Exogenous shocks and interfirm collaboration: an empirical investigation of the global airline industry
Over the past decades, alliances have become one of the preferred modes of growth in a variety of industries. Their popularity can be ascribed to their lower costs and effort required compared to organic growth, and to the lower complexity and capital requirements compared to mergers and acquisitions. In the airline industry, alliances have become the preferred mode of expansion given that strict regulatory rules often prevent cross-border mergers and acquisitions. The most widespread form of bilateral cooperation between airlines is code-sharing which allows carriers to expand their route networks, optimizing the use of resources and fleets, while providing benefits to their customers such as access to more destinations and easier airport connections. While the reasons behind alliance formation are well understood, less is known about how alliances evolve. This book addresses this important topic for both alliance managers and scholars interested in alliances by focusing on a central yet understudied driver of alliance evolution, namely exogenous shocks. Using a network perspective, this book predicts and finds that the September 11, 2001 terrorist attacks are an important triggering event for alliance evolution in the airline industry.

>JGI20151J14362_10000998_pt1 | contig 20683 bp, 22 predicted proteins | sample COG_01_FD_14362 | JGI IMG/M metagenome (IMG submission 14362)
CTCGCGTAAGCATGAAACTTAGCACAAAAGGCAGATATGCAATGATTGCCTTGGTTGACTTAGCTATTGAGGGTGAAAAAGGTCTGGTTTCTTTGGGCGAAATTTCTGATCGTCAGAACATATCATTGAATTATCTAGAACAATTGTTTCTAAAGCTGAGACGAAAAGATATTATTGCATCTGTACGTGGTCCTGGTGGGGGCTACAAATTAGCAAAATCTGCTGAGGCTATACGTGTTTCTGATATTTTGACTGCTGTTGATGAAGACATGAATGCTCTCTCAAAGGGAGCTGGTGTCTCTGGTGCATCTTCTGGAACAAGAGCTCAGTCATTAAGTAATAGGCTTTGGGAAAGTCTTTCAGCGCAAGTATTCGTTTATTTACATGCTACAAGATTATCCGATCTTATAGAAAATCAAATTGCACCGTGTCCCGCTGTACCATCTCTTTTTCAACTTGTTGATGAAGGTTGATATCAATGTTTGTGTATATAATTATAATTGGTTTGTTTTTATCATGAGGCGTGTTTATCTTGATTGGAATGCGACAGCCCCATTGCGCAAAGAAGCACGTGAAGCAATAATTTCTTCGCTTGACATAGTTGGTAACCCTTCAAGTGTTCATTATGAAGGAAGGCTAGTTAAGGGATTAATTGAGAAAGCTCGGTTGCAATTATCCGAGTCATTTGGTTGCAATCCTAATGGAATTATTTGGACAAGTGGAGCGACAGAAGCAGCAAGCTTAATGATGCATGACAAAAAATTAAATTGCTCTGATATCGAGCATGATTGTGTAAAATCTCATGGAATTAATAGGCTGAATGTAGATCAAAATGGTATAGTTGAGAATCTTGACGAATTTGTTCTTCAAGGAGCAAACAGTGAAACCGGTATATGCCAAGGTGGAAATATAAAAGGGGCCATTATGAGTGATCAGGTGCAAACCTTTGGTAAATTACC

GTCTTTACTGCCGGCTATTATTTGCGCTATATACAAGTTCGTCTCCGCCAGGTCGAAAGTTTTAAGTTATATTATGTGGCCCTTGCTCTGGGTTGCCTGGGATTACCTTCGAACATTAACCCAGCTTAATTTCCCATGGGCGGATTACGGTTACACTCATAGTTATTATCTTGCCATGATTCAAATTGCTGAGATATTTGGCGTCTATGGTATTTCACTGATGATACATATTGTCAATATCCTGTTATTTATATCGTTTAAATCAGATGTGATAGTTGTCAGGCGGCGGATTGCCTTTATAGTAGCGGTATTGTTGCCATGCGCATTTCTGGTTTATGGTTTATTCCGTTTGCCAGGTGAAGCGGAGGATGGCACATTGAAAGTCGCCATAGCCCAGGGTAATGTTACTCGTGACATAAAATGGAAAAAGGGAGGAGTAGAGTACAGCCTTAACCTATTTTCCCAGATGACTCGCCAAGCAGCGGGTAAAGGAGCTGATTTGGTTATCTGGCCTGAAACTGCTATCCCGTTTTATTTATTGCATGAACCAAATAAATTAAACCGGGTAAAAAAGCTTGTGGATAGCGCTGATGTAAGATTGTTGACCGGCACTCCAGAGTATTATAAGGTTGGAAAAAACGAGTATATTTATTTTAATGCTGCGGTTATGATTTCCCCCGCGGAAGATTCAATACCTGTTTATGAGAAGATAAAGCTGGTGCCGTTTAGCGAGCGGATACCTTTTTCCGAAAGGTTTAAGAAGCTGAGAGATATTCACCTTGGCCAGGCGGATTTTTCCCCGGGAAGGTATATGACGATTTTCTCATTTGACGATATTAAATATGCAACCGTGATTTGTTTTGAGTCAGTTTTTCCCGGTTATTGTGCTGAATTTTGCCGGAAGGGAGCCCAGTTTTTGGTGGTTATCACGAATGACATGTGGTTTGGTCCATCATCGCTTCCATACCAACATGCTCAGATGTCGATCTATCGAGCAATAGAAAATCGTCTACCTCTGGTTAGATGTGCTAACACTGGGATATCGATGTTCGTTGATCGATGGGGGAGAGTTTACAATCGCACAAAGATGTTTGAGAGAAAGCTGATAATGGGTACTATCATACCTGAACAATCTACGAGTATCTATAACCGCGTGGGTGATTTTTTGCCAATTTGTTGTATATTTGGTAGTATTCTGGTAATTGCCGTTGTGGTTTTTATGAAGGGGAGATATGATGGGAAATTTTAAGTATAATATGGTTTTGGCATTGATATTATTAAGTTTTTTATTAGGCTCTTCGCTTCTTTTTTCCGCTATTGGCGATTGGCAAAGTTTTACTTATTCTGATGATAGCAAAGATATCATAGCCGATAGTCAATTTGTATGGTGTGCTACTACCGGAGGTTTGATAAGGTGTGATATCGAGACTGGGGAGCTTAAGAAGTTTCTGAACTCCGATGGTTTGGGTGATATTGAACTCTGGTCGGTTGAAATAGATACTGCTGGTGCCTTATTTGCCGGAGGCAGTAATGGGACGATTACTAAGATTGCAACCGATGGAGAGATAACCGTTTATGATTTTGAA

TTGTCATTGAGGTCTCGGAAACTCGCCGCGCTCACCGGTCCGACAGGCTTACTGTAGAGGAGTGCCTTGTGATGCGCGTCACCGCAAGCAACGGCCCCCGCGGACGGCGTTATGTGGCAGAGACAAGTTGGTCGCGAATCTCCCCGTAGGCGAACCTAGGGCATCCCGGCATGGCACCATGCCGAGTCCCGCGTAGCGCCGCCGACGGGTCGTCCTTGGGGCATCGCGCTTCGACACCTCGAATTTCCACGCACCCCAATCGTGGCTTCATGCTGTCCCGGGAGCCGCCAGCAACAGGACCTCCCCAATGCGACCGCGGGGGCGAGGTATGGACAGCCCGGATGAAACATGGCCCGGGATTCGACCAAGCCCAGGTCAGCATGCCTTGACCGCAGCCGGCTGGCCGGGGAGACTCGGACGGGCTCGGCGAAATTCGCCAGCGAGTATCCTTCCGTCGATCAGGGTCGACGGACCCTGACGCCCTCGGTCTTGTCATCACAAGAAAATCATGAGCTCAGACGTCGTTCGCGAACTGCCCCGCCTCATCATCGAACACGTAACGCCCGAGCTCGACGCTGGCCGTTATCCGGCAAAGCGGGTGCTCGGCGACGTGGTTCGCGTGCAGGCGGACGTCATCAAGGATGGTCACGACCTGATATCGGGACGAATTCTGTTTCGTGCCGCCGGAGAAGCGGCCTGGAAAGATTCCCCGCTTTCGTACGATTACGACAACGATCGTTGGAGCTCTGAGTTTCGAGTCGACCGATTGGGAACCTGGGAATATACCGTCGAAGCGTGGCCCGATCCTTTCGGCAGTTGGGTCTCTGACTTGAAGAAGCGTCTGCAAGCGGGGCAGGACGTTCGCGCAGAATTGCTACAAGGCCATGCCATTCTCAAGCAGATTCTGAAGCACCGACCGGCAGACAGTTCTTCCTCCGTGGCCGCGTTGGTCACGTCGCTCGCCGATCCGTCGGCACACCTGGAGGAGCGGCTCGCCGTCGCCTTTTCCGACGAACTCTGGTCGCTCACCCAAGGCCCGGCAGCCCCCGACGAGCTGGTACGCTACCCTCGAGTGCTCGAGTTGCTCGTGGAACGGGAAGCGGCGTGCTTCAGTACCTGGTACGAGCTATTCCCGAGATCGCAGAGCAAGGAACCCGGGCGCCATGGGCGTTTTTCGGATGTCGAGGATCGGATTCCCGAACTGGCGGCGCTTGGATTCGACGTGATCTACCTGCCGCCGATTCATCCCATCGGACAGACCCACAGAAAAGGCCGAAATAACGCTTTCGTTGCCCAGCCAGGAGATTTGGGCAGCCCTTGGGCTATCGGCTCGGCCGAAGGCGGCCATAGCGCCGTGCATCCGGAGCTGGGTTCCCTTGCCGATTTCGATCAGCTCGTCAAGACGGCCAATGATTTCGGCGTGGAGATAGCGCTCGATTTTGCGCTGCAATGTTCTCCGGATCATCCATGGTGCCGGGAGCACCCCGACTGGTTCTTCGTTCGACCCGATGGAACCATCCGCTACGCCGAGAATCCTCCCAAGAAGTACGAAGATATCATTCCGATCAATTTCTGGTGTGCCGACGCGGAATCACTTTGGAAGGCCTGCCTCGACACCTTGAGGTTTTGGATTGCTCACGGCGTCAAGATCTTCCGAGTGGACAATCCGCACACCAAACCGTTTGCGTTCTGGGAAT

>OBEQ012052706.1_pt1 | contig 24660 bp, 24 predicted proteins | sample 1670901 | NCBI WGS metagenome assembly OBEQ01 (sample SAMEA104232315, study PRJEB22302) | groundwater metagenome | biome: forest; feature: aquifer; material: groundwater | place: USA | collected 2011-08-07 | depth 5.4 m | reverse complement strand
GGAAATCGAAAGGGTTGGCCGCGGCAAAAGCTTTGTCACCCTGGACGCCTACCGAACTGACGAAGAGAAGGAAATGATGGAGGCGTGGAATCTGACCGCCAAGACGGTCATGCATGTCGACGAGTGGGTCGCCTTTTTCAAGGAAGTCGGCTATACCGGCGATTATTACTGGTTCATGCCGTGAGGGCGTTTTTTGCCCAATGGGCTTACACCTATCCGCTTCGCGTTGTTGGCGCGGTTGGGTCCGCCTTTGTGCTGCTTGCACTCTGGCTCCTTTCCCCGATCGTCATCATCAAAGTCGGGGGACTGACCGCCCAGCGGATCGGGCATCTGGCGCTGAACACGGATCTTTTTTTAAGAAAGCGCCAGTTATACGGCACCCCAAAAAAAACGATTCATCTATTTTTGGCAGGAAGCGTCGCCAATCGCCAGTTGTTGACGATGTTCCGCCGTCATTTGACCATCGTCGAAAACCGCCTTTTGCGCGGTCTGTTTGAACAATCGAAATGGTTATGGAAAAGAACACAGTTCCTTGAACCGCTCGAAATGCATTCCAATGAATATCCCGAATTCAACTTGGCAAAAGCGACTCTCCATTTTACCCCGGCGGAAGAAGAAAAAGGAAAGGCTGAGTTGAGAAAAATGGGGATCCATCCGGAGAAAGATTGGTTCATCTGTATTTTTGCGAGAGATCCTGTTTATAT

è Assistant Professor nell'area di strategie d'impresa e imprenditorialità presso la Católica Porto Business School e Research Fellow del LUISS Creative Business Center. Ha ottenuto un PhD in Direzione Aziendale dall'Università di Bologna e lavorato come Postdoctoral Research Fellow alla LUISS. Ha svolto attività di ricerca come visiting scholar presso la Kellogg School of Management (Northwestern University) e la Sauder School of Business (University of British Columbia). I suoi principali interessi di ricerca riguardano le alleanze strategiche e la business model innovation. Prima di entrare nel mondo accademico, Leonardo ha lavorato nella funzione marketing di FIAT Auto.